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Robert Motherwell was born in Aberdeen, Washington, on 24 January 1915. He spent most of his school years in California, where he graduated from Stanford University with majors in philosophy and literature in 1937. He did graduate work in philosophy at Harvard University and spent the 1939-40 school year in France. In 1940 he moved to New York and studied briefly at Columbia University, where he was encouraged by Meyer Schapiro to devote himself to painting rather than scholarship. After a 1941 voyage to Mexico with the Surrealist painter Matta, Motherwell decided to make painting his primary vocation. It was at this time that he began to do “automatic” drawings and that he painted his first mature pictures.
The next year, Motherwell began to exhibit his work in New York and in 1944 he had his first one-person show at Peggy Guggenheim’s “Art of this Century” Gallery. Beginning in the mid-1940s, Motherwell became the leading spokesperson for avant-garde art in America. He exhibited regularly at the Samuel M. Kootz Gallery and in group shows at museums throughout the United States. He lectured widely on abstract painting, and he founded and edited the Documents of Modern Art series. In 1948, he began to work with his celebrated Elegy to the Spanish Republic theme, which he continued to develop throughout his life. From 1950 to 1959, Motherwell also taught painting at Hunter College. At this time, he was a prolific writer and lecturer, and in addition to directing the influential Documents of Modern Art Series, he edited The Dada Painters and Poets: An Anthology, published in 1951.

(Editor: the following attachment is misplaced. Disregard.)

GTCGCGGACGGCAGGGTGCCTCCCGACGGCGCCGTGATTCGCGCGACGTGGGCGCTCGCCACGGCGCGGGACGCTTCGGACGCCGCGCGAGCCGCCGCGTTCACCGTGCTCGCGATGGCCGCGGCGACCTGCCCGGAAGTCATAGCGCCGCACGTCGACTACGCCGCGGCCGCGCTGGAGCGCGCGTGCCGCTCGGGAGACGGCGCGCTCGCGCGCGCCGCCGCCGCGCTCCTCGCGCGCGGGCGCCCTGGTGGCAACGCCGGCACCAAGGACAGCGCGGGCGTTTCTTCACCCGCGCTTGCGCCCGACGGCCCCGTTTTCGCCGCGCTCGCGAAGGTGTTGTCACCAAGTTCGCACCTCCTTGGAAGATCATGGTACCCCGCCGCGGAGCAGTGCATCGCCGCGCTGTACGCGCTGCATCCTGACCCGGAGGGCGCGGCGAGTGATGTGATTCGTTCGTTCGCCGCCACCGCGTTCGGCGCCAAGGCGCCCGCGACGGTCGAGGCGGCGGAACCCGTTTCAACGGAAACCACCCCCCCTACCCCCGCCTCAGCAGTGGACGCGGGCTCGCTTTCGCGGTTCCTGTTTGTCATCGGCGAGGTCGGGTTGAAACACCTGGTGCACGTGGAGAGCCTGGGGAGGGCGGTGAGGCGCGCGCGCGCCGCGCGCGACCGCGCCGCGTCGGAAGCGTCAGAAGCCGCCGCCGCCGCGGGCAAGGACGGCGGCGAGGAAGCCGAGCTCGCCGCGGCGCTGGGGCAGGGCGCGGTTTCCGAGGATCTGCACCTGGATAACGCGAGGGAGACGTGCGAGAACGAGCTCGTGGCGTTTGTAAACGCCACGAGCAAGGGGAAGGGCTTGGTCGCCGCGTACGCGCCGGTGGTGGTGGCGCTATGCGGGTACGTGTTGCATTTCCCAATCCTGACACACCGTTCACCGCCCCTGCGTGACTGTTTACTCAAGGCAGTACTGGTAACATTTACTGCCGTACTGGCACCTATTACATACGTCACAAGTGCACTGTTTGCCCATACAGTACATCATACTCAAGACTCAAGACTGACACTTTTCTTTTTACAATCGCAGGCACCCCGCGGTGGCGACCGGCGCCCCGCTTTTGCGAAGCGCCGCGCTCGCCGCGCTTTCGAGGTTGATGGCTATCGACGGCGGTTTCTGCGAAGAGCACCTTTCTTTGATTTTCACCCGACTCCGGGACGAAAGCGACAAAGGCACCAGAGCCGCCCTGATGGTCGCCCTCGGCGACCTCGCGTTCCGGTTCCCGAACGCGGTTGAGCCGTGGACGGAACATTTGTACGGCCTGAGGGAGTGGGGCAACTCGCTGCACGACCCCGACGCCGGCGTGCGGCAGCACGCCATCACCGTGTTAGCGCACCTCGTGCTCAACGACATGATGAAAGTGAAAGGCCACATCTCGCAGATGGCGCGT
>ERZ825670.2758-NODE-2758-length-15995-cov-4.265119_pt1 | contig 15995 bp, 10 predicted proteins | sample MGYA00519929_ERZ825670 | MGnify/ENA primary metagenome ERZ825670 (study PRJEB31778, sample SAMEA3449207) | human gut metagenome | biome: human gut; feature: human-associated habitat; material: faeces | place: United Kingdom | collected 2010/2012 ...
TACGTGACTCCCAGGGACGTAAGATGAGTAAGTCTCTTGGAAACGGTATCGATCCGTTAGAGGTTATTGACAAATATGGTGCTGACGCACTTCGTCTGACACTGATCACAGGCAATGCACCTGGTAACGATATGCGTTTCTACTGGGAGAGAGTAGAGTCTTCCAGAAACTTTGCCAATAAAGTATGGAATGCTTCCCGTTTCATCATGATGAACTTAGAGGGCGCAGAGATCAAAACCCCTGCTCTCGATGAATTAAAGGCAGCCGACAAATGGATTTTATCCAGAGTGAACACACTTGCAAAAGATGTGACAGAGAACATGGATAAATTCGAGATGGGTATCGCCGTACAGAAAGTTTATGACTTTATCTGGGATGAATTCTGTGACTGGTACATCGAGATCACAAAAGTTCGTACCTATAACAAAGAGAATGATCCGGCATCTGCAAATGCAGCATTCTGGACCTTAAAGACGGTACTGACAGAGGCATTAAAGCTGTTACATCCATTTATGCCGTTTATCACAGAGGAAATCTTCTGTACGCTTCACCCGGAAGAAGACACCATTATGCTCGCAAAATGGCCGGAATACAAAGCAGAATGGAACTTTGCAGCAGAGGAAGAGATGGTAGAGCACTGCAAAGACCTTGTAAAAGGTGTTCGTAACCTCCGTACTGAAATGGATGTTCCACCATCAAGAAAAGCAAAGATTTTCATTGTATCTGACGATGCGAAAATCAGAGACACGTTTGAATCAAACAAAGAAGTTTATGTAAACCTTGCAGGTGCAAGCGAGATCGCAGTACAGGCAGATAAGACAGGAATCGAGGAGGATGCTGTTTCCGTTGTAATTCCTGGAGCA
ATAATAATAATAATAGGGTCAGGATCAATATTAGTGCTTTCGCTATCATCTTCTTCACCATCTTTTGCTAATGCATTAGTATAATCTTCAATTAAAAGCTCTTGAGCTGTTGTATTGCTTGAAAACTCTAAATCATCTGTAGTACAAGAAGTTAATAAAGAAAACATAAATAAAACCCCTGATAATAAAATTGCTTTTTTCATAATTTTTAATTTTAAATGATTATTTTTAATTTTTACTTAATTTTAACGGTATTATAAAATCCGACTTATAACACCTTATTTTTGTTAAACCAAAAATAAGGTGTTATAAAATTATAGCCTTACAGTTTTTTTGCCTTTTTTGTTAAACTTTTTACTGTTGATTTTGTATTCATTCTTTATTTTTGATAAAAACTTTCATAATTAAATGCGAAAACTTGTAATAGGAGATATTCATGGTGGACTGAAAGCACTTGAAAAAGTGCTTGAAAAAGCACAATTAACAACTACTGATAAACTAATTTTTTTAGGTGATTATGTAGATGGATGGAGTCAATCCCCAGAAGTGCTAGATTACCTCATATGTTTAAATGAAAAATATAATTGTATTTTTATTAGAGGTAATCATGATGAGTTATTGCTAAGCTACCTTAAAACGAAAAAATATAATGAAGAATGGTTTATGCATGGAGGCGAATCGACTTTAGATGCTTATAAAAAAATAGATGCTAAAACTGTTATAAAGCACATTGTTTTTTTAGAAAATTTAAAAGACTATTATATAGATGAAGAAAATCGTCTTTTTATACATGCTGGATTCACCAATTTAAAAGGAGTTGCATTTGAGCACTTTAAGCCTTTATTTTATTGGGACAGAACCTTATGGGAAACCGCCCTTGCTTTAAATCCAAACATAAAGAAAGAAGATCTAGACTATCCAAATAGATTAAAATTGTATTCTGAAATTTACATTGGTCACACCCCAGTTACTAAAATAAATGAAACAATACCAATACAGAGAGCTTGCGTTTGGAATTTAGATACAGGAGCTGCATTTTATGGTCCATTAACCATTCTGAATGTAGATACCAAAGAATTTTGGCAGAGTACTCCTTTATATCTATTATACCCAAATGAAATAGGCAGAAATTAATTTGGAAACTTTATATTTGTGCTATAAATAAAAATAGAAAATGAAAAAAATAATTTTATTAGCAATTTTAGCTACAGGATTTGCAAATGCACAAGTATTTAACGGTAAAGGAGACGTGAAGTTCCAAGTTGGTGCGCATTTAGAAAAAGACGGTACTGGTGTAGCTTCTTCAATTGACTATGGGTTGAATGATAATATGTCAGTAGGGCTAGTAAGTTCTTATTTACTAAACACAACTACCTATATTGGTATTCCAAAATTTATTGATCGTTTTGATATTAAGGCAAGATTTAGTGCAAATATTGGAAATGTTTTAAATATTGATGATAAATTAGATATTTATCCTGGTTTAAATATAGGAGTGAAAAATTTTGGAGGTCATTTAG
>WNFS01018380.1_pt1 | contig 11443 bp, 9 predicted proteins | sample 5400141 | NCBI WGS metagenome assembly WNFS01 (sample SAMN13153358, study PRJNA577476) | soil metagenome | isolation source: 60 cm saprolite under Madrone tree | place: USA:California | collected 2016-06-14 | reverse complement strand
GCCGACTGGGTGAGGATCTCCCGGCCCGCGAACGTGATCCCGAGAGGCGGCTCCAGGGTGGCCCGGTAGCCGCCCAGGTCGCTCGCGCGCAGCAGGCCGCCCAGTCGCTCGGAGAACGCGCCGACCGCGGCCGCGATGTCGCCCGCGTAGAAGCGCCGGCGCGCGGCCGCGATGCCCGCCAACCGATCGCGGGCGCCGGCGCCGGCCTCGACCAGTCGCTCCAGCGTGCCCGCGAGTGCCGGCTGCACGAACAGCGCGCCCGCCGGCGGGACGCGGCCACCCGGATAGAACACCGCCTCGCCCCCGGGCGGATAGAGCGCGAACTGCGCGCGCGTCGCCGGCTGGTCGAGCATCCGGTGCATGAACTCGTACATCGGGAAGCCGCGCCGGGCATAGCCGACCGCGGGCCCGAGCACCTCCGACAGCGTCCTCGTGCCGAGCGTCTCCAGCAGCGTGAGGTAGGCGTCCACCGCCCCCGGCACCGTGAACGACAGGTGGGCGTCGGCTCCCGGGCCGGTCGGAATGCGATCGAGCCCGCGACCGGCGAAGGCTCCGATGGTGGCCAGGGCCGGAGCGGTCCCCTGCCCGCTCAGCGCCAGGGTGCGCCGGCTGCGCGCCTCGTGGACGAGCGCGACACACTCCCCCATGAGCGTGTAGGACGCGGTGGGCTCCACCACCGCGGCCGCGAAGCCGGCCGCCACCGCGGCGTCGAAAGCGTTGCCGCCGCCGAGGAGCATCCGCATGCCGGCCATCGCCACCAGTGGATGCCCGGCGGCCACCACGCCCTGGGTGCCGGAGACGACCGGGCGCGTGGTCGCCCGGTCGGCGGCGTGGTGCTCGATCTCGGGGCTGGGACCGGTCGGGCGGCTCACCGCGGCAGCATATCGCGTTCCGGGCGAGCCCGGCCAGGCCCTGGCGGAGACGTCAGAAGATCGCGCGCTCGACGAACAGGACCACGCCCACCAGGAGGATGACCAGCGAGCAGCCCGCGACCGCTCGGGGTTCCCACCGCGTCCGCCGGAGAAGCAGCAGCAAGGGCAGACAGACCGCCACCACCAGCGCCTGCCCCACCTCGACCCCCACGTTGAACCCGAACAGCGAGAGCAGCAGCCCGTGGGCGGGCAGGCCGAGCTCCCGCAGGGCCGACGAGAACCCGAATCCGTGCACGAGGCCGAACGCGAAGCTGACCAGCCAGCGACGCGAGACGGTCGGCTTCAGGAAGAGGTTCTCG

In 1958, Motherwell was included in the in “The New American Painting” exhibition at the Museum of Modern Art. That year he traveled to Spain and France, where he started his Iberia series. During the 1960s, Motherwell exhibited widely in both America and Europe and in 1965 was one of the first artists of his generation to be given a retrospective exhibition at the Museum of Modern Art.
In 1967, Motherwell began to work on his austere Open series. In 1970, moved to Greenwich, Connecticut, where he became deeply involved in printmaking. During the 1970s, he had important retrospective exhibitions in several European cities, and in 1977 he was given a major mural commission for the new wing of the National Gallery of Art, Washington, D.C.
During the 1980s, Motherwell undertook a number of monumental paintings, such as The Hollow Men series and The Grand Inquisitor, in which he explored new motifs, as well as some of his most heroic Elegy paintings. A major retrospective exhibition of his work toured a number of American cities in 1983-84, and the last retrospective mounted in his lifetime was shown Mexico and Texas in 1991.
Robert Motherwell continued to produce significant art right to the end of his life. He died in Provincetown, Massachusetts on July 16, 1991.